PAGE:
Airline employees are already doing much more than you think.
One of American Airlines' new 737s. The cabin gives standard economy passengers less space, but also an entertainment system to distract them
Credit: Josh Noel/Chicago Tribune/MCT via Getty Images

According to the International Labor Organization, an estimated 21 million people around the globe are trapped in some form of forced labor — and airlines, hotels and other travel companies are playing a role in these people’s lives, for better or for worse.

Now, American Airlines is the latest company to step up and take part in efforts to help victims of human trafficking and child sexual exploitation.

American Airlines recently started working with the nonprofit ECPAT-USA (End Child Prostitution and Trafficking) to enforce corporate policies, train its 120,000 employees, and to provide information to travelers on the issues of human trafficking. Delta Airlines and Volaris also have similar agreements with ECPAT-USA.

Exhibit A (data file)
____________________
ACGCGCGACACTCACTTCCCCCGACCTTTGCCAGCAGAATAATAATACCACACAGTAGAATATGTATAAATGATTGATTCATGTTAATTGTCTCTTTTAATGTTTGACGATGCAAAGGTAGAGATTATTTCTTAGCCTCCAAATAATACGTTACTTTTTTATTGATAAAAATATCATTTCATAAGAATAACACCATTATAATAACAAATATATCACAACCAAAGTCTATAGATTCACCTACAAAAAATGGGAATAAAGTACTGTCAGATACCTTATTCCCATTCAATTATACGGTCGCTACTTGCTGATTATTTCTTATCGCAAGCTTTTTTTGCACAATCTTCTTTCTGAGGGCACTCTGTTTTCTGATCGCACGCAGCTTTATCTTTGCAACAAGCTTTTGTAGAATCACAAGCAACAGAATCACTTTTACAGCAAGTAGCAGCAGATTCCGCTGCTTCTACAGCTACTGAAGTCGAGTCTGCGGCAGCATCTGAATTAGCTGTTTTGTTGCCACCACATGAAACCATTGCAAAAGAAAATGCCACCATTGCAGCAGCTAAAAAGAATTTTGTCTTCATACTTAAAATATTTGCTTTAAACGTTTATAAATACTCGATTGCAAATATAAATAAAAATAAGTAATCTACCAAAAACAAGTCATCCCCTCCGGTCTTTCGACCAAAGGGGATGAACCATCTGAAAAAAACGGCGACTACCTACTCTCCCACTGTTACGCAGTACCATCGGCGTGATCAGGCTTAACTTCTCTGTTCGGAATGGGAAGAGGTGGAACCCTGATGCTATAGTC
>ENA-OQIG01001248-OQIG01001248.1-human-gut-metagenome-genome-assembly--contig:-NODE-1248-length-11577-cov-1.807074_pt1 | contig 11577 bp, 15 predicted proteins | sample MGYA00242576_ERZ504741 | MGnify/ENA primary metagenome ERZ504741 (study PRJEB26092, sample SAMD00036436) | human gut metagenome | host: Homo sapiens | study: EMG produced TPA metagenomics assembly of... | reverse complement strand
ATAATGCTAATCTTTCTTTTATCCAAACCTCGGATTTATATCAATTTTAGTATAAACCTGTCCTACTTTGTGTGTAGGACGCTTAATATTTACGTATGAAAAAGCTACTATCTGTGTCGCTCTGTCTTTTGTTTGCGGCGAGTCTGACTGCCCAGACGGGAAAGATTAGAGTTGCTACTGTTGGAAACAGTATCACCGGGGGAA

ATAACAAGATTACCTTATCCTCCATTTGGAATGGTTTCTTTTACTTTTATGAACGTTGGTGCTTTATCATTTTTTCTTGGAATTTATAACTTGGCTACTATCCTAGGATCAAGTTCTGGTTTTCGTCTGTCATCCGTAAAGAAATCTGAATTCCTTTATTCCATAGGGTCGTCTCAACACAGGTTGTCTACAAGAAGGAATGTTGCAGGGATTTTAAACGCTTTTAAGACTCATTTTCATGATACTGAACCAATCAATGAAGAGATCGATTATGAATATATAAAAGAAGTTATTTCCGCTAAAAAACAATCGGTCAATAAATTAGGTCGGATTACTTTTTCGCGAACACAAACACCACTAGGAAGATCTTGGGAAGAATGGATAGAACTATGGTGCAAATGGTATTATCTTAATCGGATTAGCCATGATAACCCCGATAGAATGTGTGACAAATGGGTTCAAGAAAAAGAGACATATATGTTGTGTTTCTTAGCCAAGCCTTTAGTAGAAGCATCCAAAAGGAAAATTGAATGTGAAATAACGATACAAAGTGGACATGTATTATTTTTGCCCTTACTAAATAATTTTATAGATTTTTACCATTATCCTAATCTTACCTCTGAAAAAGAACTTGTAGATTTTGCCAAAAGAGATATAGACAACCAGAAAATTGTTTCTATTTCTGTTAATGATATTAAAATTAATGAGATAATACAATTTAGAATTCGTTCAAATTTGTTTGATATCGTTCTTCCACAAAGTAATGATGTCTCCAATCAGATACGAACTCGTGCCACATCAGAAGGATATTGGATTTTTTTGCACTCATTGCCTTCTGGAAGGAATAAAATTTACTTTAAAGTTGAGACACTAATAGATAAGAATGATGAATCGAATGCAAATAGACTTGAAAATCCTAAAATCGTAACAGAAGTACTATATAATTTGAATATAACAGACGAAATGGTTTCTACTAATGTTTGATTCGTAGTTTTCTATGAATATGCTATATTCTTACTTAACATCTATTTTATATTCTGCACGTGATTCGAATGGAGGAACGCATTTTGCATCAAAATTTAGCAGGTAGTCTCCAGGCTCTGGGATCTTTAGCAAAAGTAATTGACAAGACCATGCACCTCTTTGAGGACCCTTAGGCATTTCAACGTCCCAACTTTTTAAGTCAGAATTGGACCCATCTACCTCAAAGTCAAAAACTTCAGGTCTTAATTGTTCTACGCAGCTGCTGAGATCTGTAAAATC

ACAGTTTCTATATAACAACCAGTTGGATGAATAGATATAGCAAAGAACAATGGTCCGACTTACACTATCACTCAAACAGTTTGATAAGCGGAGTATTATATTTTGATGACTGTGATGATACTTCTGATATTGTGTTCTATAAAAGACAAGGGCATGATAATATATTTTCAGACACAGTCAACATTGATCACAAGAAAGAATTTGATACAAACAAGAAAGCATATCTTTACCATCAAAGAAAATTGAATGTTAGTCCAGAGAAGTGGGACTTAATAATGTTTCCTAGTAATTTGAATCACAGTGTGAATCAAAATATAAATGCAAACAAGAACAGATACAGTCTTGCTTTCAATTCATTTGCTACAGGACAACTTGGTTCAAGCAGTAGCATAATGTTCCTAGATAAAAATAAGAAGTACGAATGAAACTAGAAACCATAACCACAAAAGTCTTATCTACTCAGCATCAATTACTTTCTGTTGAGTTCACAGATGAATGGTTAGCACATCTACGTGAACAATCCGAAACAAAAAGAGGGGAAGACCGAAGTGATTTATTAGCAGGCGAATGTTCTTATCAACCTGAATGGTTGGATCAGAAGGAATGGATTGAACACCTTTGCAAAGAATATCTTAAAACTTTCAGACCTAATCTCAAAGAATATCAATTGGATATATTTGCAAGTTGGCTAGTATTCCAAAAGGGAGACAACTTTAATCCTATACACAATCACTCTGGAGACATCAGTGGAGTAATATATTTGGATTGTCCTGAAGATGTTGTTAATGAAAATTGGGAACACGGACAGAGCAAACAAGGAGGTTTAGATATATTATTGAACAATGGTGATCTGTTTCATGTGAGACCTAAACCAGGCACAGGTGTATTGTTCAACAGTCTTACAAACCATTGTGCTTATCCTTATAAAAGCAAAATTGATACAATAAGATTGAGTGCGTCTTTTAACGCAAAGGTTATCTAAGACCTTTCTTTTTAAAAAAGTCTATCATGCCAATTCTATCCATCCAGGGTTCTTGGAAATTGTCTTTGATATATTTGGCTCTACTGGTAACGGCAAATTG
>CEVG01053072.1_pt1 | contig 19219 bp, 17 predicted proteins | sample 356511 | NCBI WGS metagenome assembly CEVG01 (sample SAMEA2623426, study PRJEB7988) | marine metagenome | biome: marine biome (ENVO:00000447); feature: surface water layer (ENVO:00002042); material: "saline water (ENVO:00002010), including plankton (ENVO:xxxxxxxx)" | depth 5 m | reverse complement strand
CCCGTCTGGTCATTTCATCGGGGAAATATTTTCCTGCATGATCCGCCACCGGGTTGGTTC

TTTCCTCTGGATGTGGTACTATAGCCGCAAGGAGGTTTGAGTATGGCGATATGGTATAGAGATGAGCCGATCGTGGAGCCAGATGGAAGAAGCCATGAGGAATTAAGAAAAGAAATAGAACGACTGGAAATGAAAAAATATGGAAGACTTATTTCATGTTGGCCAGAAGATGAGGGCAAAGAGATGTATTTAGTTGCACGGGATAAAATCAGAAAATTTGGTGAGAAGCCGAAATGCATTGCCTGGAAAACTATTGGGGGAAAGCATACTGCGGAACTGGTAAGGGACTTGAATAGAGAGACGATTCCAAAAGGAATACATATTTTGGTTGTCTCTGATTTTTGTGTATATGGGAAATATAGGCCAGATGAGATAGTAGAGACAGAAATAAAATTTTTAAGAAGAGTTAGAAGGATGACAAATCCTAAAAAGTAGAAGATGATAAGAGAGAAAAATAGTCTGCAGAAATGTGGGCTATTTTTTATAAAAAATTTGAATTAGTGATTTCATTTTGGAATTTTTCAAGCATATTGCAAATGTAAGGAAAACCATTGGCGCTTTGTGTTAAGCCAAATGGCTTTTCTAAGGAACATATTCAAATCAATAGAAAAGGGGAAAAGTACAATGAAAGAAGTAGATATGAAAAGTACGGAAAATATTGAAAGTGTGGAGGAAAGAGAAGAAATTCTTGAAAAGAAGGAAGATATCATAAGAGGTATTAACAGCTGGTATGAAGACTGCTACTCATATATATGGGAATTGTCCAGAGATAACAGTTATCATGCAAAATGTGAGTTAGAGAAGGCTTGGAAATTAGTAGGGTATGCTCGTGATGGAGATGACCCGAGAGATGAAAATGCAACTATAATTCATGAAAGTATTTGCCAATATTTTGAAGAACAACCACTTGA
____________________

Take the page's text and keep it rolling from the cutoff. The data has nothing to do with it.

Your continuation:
“People think this is only happening in other countries. They don't realize it could be happening on a domestic carrier on a domestic flight,” Michelle Guelbart, director of private sector engagement at ECPAT-USA, told Dallas News.

Guelbart asserts that airline employees play a big role in identifying trafficking victims. Often times, a victim is moved across a border or across a large distance on an airplane, a bus, or a train.

Warning signs flight attendants can watch out for, according to Guelbart include: if a person of interest isn't in control of their own documentation or money, if the individual is being kept away from security, or if they are not allowed to speak for themselves. Any of these could trigger a response.

On a short flight from Seattle to San Francisco in 2011, for example, Alaska Airlines flight attendant Sheila Frederick saved a teenage trafficking victim by leaving her a note in the bathroom.

Guelbart also told Dallas News that the anonymity of hotels makes it easier for victims to be moved from one place to another. The initiative by American Airlines will hopefully spark more members of the industry (including hotel brands) to get involved in the issue, while simultaneously raising awareness amongst travelers.